This briefing addresses JUSTICE’s concerns with the Overseas Operations (Service Personnel and Veterans) Bill. JUSTICE recognises the unique role and status of the UK’s armed forces, and the difficulties faced by service personnel. However, this Bill is deficient in two important respects, as it both fails to support current and former service personnel whilst also depriving victims of serious crime access to appropriate remedies. In particular, the Bill would:
- damage the standing of the armed forces by acting contrary to established legal norms – both domestic and international. It would do so by introducing a threshold which would be near-impossible to meet where claims for torture and other serious crimes are made after five years. By affording effective impunity for UK overseas military operations, the Bill signals that, rather than adhering to a strict human rights framework in the rules of engagement, the UK is prepared to relax, or worse, disregard, protection from torture and inhuman and degrading treatment. The Bill risks contravening the UK’s obligations under the European Convention on Human Rights and other international legal instruments, many of which the UK helped to create; and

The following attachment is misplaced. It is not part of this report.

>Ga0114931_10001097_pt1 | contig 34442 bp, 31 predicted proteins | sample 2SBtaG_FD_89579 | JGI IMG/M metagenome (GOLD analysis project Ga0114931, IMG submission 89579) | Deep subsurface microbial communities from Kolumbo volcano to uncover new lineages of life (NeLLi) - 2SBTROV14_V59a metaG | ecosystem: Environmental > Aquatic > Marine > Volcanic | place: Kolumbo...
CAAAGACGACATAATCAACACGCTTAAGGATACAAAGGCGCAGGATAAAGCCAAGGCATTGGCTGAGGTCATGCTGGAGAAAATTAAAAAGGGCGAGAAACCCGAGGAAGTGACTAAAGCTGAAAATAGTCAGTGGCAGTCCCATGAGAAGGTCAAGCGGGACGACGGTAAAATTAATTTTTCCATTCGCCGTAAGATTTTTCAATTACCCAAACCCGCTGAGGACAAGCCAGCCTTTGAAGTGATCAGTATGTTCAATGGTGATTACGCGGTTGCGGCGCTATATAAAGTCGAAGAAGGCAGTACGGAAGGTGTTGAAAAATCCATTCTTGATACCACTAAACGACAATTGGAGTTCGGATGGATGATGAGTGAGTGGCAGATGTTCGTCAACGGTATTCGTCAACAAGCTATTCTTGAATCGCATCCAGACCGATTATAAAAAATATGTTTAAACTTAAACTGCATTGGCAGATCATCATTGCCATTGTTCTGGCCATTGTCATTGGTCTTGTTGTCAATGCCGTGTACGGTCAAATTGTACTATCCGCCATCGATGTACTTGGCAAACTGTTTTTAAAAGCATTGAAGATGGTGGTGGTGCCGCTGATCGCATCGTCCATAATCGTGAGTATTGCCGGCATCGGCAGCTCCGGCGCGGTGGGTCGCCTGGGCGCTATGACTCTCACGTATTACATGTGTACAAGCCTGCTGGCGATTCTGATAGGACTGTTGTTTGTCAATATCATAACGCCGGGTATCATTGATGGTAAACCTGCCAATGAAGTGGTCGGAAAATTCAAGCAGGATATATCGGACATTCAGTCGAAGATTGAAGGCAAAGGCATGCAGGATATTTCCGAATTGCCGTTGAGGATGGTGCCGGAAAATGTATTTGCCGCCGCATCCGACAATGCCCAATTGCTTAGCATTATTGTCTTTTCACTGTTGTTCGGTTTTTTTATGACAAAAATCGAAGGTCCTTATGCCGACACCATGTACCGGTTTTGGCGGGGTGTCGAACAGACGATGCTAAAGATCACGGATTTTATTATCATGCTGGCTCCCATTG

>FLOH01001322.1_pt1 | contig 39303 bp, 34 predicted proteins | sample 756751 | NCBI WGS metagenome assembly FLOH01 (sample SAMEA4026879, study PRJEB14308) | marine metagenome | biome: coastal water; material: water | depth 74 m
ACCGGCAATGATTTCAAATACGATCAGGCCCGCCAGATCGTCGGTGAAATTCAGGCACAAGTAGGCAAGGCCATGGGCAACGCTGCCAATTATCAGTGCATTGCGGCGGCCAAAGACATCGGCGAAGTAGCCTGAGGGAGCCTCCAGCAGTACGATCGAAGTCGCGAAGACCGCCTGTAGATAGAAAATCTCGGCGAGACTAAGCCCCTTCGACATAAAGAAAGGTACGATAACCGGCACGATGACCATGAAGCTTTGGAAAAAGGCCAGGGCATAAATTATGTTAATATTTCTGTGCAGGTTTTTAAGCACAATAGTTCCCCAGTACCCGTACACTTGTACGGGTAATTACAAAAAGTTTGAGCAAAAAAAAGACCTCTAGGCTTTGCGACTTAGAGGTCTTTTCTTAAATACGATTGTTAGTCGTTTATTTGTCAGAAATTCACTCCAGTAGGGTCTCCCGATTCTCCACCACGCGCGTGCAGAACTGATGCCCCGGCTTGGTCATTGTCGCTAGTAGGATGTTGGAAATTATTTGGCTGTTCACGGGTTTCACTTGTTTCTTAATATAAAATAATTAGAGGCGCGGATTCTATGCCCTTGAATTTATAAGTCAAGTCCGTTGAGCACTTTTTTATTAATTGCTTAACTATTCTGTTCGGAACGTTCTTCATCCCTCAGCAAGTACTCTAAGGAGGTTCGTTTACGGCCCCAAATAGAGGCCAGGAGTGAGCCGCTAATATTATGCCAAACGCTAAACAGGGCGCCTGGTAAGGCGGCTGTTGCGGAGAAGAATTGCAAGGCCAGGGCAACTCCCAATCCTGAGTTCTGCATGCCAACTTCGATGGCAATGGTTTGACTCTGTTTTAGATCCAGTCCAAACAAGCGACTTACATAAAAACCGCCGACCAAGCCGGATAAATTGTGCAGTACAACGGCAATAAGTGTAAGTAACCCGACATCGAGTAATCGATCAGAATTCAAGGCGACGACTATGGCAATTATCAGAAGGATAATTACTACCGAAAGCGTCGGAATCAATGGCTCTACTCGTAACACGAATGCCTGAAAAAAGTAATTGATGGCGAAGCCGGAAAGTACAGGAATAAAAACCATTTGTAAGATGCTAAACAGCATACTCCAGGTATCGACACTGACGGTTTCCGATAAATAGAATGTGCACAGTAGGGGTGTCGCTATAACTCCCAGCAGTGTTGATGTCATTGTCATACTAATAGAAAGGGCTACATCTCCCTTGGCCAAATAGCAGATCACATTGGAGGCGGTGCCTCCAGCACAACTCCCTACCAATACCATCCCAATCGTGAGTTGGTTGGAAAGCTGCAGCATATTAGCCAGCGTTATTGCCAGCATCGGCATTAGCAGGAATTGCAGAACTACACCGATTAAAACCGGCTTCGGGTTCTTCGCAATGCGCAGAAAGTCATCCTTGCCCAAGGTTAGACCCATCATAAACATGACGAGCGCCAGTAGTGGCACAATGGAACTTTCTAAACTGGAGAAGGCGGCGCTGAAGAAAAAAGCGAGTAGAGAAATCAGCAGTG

- restrict the ability of service people to bring claims for personal injury and death during the course of overseas actions. Rather than protecting and enhancing the rights of service personnel, it would weaken their key avenue for proper compensation. The Bill would serve only to shield the Government.
JUSTICE also notes the context in which this Bill arises. The Covert Human Intelligence Sources (Criminal Conduct) Act 2021, with its creation of a mechanism by which covert operatives, who can be members of the public, seasoned criminals, or even children, will benefit from a broad immunity, signals a worrying disregard for the UK’s commitment to human rights standards. This risk was equally present with respect to the Internal Markets Bill, which would have allowed the Government to derogate from the UK’s obligations under international law. In sum, this Bill actively deepens these anxieties, especially at a time of great political and constitutional uncertainty.
While we have considered the amendments which have been tabled, JUSTICE regretfully concludes that the Bill cannot be meaningfully improved. Its two core measures are inherently problematic for the UK’s adherence to domestic and international human rights norms. As such, we continue to strongly resist the passage of the Bill, in its entirety, and urge Peers to vote against this proposal in the interests of service personnel, victims and the UK’s reputation as a country governed by the rule of law.